Multiple-Choice Can be used to assess broad range of content in a brief period. Skillfully written items can measure higher order cognitive skills. Can be scored quickly. Difficult and time consuming to write good items. Possible to assess higher order cognitive skills, but most items assess only knowledge.  Some correct answers can be guesses.
Matching Items can be written quickly. A broad range of content can be assessed. Scoring can be done efficiently. Higher order cognitive skills are difficult to assess.
Short Answer or Completion Many can be administered in a brief amount of time. Relatively efficient to score. Moderately easy to write. Difficult to identify defensible criteria for correct answers. Limited to questions that can be answered or completed in very few words.
Essay Can be used to measure higher order cognitive skills. Relatively easy to write questions. Difficult for respondent to get correct answer by guessing. Time consuming to administer and score. Difficult to identify reliable criteria for scoring. Only a limited range of content can be sampled during any one testing period.

Adapted from Table 10.1 of Worthen, et al., 1993, p. 261.

http://www.crlt.umich.edu/gsis/P8_0.php

Choosing the appropriate measurement is important for accurate evaluation.

Education Research reports in the article, Teachers so focused on fairness issues they overlook best practices in grading:

The 77 teachers who participated in the study completed questionnaires asking them to rate their awareness of 4 grading principles and to provide information about their own grading practices.  Among the results:

  • 29% reported considerable awareness of recommended grading principles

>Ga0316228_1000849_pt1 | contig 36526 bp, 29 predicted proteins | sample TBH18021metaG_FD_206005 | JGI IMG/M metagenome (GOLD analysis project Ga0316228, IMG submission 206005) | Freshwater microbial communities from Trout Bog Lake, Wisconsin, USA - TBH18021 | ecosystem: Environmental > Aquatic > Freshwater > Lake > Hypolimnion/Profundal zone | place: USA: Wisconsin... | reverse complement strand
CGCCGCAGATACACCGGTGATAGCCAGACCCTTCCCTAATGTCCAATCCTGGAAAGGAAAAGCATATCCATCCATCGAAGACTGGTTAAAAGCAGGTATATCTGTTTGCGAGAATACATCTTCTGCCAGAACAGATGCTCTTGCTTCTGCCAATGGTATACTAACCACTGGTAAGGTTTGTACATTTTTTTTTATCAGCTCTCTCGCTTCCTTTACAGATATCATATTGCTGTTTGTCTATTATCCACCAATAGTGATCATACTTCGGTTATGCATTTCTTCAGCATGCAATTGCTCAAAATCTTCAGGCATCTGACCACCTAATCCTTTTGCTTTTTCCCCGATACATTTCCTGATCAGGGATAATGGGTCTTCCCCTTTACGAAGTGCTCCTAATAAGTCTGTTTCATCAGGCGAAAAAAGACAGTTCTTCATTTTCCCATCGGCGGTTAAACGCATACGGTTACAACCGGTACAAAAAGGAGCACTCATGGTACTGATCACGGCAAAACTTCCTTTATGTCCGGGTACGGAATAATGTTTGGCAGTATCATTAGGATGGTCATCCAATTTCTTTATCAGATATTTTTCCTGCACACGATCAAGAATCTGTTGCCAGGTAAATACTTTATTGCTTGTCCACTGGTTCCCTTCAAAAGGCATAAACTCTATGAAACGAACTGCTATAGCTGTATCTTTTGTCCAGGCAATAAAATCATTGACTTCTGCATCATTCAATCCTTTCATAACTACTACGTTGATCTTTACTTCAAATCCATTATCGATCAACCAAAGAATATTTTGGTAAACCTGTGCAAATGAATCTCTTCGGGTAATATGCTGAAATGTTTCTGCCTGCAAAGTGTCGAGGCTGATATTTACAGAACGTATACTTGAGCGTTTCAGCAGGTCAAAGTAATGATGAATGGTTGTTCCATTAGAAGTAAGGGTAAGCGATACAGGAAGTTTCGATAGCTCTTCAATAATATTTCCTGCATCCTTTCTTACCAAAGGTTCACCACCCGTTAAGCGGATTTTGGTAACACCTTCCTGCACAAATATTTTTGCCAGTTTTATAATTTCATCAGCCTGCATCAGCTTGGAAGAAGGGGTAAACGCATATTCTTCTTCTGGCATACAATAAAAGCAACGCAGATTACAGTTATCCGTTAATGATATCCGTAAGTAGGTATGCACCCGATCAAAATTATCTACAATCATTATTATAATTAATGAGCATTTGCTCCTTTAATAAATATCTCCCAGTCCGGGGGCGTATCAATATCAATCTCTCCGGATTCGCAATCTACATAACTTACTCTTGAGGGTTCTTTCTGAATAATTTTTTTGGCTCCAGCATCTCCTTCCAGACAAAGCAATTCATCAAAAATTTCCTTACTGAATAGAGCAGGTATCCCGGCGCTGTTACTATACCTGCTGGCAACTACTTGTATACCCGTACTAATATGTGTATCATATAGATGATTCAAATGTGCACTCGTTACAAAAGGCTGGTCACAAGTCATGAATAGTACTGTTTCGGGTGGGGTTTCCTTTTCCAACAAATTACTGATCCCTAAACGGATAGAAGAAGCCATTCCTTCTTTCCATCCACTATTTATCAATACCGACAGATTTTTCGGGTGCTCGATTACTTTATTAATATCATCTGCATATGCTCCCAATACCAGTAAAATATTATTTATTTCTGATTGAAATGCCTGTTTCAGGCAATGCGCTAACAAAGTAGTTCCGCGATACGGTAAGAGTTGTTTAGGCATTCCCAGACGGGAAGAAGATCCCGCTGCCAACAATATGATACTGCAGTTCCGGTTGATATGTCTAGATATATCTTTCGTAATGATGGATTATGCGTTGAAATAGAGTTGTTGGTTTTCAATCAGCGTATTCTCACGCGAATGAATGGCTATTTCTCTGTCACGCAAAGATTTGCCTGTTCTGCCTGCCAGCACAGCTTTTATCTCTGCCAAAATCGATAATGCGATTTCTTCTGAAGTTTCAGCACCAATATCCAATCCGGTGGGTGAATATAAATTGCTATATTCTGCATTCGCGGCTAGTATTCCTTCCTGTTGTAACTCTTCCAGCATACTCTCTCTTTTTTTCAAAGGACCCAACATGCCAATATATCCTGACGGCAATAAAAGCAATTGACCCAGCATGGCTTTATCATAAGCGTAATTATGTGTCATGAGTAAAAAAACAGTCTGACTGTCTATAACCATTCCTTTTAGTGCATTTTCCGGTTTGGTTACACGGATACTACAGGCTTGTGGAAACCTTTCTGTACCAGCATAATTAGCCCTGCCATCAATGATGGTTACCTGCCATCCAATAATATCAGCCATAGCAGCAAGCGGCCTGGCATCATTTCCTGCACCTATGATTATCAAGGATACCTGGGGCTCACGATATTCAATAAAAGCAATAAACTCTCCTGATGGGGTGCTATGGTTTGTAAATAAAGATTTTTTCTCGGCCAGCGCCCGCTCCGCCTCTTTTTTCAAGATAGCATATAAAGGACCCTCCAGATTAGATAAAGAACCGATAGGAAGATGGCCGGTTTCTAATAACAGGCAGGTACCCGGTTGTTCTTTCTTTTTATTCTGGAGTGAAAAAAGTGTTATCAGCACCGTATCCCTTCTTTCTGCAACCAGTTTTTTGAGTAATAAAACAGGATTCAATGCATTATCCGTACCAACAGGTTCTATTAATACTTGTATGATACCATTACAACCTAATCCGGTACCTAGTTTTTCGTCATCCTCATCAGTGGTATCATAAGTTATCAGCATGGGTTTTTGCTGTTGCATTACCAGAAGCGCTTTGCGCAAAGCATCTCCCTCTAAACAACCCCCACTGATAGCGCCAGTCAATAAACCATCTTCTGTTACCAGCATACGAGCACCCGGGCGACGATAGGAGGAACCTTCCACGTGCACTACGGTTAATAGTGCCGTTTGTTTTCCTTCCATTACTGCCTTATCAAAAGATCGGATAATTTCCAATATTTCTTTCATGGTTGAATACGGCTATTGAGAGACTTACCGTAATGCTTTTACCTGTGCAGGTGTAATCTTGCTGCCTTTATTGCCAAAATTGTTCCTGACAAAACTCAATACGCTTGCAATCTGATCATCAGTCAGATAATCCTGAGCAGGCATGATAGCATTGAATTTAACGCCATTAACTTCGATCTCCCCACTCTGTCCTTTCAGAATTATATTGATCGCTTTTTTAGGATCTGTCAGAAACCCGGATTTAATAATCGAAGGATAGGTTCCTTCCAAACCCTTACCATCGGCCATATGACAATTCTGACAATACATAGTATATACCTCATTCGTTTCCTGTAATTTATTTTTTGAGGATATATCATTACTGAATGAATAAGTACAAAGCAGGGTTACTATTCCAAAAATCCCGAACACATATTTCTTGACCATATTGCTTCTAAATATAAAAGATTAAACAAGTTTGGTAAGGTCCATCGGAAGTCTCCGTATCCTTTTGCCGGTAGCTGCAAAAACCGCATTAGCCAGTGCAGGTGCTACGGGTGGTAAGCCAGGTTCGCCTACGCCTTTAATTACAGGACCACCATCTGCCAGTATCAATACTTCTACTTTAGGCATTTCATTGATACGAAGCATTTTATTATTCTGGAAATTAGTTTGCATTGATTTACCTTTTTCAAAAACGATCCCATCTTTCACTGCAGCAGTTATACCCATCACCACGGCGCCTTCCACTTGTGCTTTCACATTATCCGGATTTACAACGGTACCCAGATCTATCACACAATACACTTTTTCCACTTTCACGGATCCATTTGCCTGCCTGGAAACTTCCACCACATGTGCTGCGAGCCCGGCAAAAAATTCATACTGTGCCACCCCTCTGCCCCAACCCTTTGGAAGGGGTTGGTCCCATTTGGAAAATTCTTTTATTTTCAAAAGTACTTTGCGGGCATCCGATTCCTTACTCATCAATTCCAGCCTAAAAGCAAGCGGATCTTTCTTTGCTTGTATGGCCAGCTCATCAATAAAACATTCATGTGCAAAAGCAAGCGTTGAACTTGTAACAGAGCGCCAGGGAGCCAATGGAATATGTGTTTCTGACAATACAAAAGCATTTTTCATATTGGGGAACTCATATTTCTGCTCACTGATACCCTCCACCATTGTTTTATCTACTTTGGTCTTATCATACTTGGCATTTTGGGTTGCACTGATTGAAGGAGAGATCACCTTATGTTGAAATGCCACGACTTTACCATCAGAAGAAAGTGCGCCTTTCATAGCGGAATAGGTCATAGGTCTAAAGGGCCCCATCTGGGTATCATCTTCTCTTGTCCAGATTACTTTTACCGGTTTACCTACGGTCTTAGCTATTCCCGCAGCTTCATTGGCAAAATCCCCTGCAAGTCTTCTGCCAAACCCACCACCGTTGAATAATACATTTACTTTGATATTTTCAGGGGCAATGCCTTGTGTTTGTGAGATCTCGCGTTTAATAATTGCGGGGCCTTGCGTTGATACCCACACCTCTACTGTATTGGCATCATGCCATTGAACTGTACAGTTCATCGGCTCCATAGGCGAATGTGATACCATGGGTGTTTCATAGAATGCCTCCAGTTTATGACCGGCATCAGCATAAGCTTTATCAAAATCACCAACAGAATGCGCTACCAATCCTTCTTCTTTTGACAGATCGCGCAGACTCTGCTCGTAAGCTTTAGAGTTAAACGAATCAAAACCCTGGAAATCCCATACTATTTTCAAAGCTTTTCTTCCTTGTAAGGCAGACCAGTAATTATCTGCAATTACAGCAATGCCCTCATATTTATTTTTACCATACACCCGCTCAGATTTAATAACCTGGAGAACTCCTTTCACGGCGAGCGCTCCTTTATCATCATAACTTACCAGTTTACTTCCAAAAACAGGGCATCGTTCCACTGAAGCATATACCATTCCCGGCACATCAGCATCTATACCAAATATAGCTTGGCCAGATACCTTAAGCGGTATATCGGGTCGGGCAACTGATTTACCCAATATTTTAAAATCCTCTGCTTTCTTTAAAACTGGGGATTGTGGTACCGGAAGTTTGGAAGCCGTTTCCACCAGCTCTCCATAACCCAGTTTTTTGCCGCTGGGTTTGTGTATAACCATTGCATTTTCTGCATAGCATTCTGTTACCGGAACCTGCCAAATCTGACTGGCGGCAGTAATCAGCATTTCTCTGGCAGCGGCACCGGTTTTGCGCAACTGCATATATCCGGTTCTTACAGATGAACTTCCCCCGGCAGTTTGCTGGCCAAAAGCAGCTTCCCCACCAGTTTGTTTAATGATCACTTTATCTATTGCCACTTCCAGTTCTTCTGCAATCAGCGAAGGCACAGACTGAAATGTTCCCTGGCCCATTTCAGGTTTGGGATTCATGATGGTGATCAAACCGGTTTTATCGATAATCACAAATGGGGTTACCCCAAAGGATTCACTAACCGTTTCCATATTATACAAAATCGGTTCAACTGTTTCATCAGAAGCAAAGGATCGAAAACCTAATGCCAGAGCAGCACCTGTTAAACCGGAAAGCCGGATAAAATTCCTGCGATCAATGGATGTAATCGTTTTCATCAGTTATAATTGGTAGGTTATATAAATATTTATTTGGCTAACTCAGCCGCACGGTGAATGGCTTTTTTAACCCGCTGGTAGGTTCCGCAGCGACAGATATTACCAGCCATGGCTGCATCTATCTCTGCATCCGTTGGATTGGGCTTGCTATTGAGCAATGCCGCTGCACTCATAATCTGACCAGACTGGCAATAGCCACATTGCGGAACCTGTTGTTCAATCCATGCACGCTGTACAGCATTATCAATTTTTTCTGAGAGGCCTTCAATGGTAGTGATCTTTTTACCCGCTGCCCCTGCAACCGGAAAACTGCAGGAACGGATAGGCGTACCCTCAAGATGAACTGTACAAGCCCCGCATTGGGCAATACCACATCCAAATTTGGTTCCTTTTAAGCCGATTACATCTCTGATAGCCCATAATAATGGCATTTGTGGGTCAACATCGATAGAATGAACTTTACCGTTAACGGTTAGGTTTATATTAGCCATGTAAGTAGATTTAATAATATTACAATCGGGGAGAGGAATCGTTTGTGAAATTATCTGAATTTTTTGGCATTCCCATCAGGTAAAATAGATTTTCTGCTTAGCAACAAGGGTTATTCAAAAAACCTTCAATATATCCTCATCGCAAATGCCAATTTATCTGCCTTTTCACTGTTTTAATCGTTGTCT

• 40 % reported some degree of awareness of grading principles 
  • 17% of teachers said they had only very little awareness
  • 13% said they had no awareness of the grading principles.

When asked how much they used these principles in their grading practices, 

  • 23% of teachers agreed that they followed the principles
  • 43% somewhat agreed that they followed   the principles
  • 10% said the principles did not apply to them
  • 13% somewhat disagreed that they fol- lowed the principles
  • 3% disagreed that they followed the prin ciples and 10% felt they did not apply to them.

In a standards-based system,  it’s important for teachers to stay focused on assessing a student’s achievement against standards, the study says.  However, teachers persist in taking into account a hodgepodge of other factors such as student effort  or whether the student hands in work on time, according to the study on the grading beliefs and practices of 10th-grade math teachers in Ontario….

The 4 principles that formed the framework for the study were:

  1. Grades should be referenced to the curriculum objectives or learning expectations (criterion referenced)
  2. A grade should be an accurate representation of achievement and non-achievement factors should be reported separately 
  3. Results from multiple assessments should be combined carefully with weighting that reflects learning expectations 
  4. Information about grading should be clearly communicated so that grades are justified and their meaning is understood by students, parents, and other teachers. 

The study was part of a larger nationally funded study on teachers’ grading practices in the provinces of Saskatchewan and Ontario. One goal of the study was to determine how teachers calculated students’ final report card grades in 2 educational systems with differing assessment policies. http://www.ernweb.com/public/Grading-best-practices-fairness-achievement-standards-based.cfm

Appropriate grading practices is an important component of ensuring that an education system is using best practices.